Synthetic microfibers are short fibers that have shed or broken from things like clothing, rugs, upholstery, and many other fabrics and products made with plastic-based materials like polyester and nylon.
Microfibers have been found to be the dominant form of secondary microplastics pollution in soil and most aquatic environments1 and are detected everywhere — in the air, rainwater, soil, freshwater, seawater, landfills, wastewater treatment plants and even in the guts of marine life, wildlife and humans.
Synthetic microfibers are small and therefore lack feasible cleanup options. Once they end up as pollutants in the environment, they persist in nature because, like most plastics, they do not naturally biodegrade (unless they contain CiCLO® technology).
As concentrations in the environment grow, so does the likelihood of ingestion by aquatic or terrestrial wildlife. Definitive risks posed by microfiber pollution to soil biodiversity, food safety, and human health are still unknown, but scientists and policymakers agree that a proactive precautionary approach to reduce microplastics pollution is required.
Many sources of shedding
Microfibers are shed from clothing and textiles during manufacture, use and customary care. It is estimated that for every 500 shirts made, the equivalent of one is lost as microfibers during the manufacturing process1.
Carpets, upholstery, clothing and other home goods shed from friction during use and vacuuming. Laundering also causes textiles to shed. One study calculates that 5.6 million tons of synthetic microfibers have been emitted globally from apparel washing between 1950 and 20162.
Some microfibers are so small that they are unable to be filtered through municipal wastewater treatment plants and flow to the oceans, depending on filtration capabilities at each plant. However, some studies show that up to 65-99% of microfibers that are shed during wash may be captured in the wastewater sludge3. Yet, these captured microfibers are re-introduced into the environment through the use of sludge biosolids used as soil amendments and fertilizer.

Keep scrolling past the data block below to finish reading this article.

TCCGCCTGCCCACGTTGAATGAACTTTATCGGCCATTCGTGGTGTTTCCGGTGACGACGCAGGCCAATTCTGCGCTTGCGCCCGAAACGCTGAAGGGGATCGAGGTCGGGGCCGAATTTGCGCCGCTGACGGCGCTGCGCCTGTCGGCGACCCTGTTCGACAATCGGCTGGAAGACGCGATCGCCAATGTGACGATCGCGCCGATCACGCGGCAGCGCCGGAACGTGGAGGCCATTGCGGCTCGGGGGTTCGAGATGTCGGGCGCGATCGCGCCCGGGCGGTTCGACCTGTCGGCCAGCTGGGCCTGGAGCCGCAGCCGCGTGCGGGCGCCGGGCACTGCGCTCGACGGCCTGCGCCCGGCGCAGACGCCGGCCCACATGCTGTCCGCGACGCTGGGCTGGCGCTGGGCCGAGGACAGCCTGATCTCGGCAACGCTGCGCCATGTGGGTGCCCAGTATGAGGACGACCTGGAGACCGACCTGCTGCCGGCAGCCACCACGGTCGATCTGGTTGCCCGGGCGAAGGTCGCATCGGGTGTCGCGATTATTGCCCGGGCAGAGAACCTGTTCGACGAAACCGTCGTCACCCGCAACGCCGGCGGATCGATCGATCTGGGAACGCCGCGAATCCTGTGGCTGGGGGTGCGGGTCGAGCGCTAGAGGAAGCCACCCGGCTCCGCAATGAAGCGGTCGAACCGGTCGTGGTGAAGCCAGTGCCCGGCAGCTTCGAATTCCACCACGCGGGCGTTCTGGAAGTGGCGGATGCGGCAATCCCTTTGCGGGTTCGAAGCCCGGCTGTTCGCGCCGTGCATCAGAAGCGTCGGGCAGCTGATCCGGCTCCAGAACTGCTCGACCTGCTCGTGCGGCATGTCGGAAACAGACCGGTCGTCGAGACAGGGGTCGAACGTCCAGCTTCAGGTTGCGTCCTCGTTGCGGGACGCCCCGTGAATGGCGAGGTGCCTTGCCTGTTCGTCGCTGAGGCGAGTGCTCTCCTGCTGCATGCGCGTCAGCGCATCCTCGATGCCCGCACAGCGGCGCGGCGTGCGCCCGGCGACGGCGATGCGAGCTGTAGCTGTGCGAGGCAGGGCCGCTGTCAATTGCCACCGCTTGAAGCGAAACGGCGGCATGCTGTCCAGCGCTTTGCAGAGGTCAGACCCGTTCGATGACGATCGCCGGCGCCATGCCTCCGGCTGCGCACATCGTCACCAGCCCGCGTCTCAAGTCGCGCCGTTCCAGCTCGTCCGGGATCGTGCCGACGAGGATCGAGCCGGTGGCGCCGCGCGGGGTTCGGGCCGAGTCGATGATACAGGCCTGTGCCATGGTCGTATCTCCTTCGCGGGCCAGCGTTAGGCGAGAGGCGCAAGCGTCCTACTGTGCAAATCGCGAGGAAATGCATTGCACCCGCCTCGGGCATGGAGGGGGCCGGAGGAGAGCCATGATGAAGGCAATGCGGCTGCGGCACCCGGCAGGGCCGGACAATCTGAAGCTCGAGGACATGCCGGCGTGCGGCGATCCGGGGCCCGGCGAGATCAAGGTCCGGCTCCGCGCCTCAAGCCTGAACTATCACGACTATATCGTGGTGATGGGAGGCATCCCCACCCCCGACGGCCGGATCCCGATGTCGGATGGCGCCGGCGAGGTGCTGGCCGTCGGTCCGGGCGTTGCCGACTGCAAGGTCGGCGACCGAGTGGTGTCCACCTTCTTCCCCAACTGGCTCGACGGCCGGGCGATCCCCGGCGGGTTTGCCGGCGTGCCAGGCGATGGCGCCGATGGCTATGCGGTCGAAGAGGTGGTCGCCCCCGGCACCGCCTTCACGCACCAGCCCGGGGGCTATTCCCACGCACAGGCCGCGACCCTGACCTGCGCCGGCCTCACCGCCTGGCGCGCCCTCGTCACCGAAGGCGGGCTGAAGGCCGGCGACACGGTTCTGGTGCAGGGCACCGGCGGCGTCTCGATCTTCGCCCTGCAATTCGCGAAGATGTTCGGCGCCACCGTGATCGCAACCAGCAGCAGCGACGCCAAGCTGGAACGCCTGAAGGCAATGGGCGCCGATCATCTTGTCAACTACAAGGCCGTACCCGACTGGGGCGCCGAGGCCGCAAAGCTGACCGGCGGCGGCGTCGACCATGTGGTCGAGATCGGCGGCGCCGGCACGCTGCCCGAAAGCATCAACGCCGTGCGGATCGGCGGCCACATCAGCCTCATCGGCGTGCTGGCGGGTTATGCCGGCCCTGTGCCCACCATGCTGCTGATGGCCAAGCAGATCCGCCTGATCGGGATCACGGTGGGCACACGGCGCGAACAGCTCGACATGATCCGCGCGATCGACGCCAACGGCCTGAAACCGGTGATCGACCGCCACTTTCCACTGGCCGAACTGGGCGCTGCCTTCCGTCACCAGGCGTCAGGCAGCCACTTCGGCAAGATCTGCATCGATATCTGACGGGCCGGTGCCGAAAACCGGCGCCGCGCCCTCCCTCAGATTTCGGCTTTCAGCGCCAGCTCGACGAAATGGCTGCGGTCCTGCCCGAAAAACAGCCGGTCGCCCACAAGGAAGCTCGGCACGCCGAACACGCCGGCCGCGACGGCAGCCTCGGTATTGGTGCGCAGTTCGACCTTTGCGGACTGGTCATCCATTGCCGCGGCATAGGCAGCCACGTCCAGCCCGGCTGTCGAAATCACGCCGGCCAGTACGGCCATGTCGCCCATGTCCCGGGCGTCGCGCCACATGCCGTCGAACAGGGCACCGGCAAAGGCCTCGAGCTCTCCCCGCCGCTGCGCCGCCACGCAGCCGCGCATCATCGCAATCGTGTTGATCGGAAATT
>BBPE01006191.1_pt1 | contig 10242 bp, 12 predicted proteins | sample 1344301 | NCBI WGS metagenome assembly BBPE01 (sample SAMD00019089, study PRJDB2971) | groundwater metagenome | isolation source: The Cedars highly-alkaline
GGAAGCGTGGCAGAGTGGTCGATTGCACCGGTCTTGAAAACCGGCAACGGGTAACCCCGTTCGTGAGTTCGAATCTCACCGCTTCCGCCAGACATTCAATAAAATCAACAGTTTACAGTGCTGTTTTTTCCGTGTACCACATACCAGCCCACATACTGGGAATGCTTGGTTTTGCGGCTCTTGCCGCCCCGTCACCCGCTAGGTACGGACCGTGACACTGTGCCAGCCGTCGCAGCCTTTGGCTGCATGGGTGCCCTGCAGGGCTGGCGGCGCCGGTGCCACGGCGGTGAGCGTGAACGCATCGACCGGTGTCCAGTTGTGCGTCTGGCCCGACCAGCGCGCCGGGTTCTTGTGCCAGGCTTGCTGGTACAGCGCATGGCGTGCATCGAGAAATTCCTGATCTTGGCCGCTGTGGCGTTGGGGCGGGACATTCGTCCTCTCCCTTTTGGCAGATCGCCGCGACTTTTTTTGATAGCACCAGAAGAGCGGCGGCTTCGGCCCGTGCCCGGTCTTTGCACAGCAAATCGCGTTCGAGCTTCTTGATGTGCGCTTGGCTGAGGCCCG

The ocean is downhill from everywhere.
Annual estimates of plastic microfiber pollution entering the oceans is equivalent in weight to more than 50 billion plastic bottles.4
Beyond the bounds of marine environments
Microfibers have been found to be the dominant form of microplastics in soils.5 North American soil may receive up to 300,000 metric tons of microplastics annually through biosolid applications alone.
- Source: Nature.org
- Source: Gavigan et al., 2020
- Source: Bren Microplastics
- Source: Ellen MacArthur report
- Source: Materevolve + NOAA California Microfiber Update: Textile Perspective
Become a part of the solution
CiCLO® fibers are one way to reduce the impacts of plastic pollution caused by textiles, but there is no one-size-fits-all solution to this environmental threat. It will take collective action from all stakeholders – manufacturers and brands, consumers and policymakers – to mitigate the microplastics crisis.
For brands and textile producers
Shedding rates can be decreased by up to 80-90% when textile design and manufacturing considers these techniques:
- Increasing fiber strength, such as by lowering temperatures during melt spinning
- Using continuous fibers instead of staple fibers
- Choosing yarn dyeing over garment dyeing
- Increasing fabric resistance to shedding and pill formation by using finishing treatments made with safe chemistries
- Avoiding yarns and fabrics that have a high shedding-rate
- Conducting industrial pre-washing of garments and collecting the released fibers
(which includes all of us)
Here are best practices you can use to help reduce fiber shedding:
- Wash textiles less often
- Use washing machines at full load and using fabric softeners and liquid detergent
- Wash laundry with cold water for a shorter period of time
- If possible, use a front-loading washer
- Install an external microfiber filter on your washing machine and/or use a microfiber catching laundry ball or bag and dispose of the captured microfibers in the trash
- Invest in products made to last – say no to “Fast Fashion”